On the blog post for this month I am going to write about software frameworks in general, and web application frameworks in particular. Frameworks are not a new concept. In fact, they have been around for about 30-35 years now, and they are constantly used in software projects of all kinds and sizes.
Software developers not only create new software, but what they do for most of their time is to maintain software created by other people. Therefore it is important to rely on a series of shared principles and some sort of rational structure, which is at the same time both open and general enough.
Usually this is achieved using software frameworks. Regardless the stack or the technology employed, frameworks allow developers to concentrate their efforts in the actual functional requirements while abstracting other tasks that deal with non-functional requirements (usually low-level parts like those related to the networking or database connections). Due to this, software projects can scale their development times down while their mainteninability improves. However, software frameworks also have some drawbacks. In particular, they produce a great deal of codebloat, wasting resources and making the code not as efficient as an equivalent specific-made solution. They also have a learning curve that slows the development at early adoption stages. Hence, although it is true that they reduce developing times in the long-term, it is actually the opposite in the short-term.
Frameworks have two key characteristics:
- Extensibility: developers can modify the framework to fit the requirements, improve the performance or override some functionality.
- Inversion of control: the flow of the execution is determined by the framework not the developer.
Architecture-wise, and irrespective of the problem they try to solve, frameworks are basically inter-related components made of two types of code:
- Frozen spots: these are the portions of code that are not part of the business logic of the application and that barely change.
- Hot spots: these are the portions of code that contain the business logic of the application. These are where the developers inject their code, and hence vary from one application to another.
A particular type of software frameworks is the web application frameworks. These are designed to provide a general solution to the problem of building web applications, no matter whether it is for banking, e-commerce, customer service or a news service. Usually web application frameworks are implementations of the Model-View-Controller (MVC) architectural pattern where:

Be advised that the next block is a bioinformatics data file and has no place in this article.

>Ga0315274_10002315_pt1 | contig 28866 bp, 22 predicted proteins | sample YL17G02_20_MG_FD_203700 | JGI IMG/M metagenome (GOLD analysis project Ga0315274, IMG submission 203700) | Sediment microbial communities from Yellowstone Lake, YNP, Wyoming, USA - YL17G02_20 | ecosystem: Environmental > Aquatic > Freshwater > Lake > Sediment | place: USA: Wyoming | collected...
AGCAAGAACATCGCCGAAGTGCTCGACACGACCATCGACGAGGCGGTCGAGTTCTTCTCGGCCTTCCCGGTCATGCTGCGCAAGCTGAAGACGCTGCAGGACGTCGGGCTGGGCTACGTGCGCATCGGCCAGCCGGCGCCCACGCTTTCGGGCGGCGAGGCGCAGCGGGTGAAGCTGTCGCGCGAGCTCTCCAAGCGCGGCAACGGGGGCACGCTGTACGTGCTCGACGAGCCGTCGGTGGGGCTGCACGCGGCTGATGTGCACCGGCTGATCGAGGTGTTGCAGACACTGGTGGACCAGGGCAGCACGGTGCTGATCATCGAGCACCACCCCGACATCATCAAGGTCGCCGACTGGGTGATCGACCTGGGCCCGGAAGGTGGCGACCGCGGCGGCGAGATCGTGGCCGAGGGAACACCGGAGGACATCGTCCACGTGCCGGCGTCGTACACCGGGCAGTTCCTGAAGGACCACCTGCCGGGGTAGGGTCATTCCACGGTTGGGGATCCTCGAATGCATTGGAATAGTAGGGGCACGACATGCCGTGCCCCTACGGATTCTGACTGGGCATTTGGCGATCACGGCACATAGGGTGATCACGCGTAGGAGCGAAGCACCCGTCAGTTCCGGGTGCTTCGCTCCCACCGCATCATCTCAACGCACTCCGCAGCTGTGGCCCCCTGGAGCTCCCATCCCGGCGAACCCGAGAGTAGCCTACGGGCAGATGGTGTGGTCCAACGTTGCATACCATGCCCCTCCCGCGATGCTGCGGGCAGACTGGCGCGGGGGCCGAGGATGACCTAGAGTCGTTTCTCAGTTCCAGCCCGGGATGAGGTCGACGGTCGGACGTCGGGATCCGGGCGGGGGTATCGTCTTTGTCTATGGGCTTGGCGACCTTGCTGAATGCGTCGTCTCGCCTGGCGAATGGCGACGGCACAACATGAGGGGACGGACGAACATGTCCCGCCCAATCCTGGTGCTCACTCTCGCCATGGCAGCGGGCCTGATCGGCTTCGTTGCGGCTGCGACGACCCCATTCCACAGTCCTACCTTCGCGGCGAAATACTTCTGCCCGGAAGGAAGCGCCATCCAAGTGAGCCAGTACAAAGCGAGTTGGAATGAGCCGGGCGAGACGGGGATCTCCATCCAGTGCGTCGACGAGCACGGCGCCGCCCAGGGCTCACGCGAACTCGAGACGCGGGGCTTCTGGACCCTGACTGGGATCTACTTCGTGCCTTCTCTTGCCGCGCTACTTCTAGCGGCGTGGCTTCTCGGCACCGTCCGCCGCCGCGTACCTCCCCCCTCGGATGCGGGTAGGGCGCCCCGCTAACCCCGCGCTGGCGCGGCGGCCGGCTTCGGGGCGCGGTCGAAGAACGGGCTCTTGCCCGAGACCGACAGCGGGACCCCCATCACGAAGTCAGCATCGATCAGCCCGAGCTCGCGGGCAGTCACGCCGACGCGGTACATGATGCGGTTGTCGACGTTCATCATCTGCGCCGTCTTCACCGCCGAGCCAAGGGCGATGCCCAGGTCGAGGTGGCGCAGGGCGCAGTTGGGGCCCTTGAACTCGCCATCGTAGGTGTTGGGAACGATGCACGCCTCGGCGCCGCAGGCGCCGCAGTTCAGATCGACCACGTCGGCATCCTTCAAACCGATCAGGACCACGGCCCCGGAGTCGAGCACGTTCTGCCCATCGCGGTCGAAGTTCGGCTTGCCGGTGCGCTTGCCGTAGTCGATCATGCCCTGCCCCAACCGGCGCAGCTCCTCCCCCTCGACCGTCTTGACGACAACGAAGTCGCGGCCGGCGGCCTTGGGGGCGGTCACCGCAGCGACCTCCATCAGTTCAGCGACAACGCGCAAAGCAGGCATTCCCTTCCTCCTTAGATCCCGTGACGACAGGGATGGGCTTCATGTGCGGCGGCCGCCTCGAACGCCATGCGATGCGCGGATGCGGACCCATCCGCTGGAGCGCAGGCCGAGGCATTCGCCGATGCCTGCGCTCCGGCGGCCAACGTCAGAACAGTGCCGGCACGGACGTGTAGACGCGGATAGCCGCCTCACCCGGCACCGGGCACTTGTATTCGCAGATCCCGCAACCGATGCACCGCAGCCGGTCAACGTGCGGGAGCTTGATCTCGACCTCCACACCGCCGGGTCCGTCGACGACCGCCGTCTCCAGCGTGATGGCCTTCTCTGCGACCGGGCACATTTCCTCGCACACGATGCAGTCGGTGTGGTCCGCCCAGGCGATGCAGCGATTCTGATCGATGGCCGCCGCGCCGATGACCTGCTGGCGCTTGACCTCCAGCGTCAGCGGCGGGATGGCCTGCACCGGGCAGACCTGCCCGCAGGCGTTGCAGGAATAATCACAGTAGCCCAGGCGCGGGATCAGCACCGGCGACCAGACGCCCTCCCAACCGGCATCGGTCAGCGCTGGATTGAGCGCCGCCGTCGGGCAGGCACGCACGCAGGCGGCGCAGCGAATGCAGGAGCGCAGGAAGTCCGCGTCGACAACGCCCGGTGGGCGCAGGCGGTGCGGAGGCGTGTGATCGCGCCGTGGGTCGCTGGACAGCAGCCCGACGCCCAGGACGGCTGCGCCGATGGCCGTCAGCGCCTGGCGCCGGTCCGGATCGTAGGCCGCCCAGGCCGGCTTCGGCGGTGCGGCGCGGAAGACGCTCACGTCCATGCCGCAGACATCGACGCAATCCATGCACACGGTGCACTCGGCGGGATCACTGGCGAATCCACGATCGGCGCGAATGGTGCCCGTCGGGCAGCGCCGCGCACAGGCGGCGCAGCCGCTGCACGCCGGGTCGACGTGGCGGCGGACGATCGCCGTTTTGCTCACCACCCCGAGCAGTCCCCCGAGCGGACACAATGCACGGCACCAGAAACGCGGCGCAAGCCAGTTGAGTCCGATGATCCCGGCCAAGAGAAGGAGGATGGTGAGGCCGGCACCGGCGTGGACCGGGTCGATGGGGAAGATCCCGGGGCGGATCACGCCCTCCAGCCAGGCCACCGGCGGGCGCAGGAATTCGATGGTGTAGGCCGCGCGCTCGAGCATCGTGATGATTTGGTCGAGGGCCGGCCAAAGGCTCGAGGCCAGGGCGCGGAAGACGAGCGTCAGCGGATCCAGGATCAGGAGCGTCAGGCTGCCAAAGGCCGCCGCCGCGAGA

- Model is the data.
- View is the graphical interface rendered to the user.
- Controller is the bridge between the view and the model.
The way this pattern works (at high level) is very simple: the Controller corresponds to the API. This Controller (the API) receives the input from the users (the View), makes changes to the Model (the data) and pushes the results back to the View (or the web pages rendered in the browser).
As I mentioned earlier, frameworks abstract all the connections amongst the different application components. In the particular case of the web application frameworks they provide an interface to some kind of database management system (DBMS), and they provide a server to handle the clients requests. In addition they also provide (or may provide) user authentication/security, session management, AJAX sub-framework, or a templating system. And since all this is provided for free, what developers only have to do is to define the model(s) (i.e., the data structure(s) required by the system), the computations required to fulfill the requirements (i.e., the controller(s)) and the interface rendered to the users (the view(s)).
From all the previous, it might seem that the use of this type of frameworks force the adoption of a thin-client architecture (where most of the computations are done at server-side). Traditionally this has been the case (for example with Django, ASP.Net, or more recently –and to some extent– with Sails). Yet in more recent times frameworks like ReactJS or AngularJS have favoured the thick-client architectures (where most of the computations are done at client-side). At the end of the day, this architecture choice relies more on design and business decisions than the frameworks themselves.
And this is the end of this gentle introduction to the concept of software frameworks. At ICAN Future Star we use different frameworks for developing our solutions. For example, AngularJS and ExpressJS have been used from the beginning. And currently we are transitioning to SailsJS. The experience so far has been positive and we hope they keep on helping us building robust products for our customers.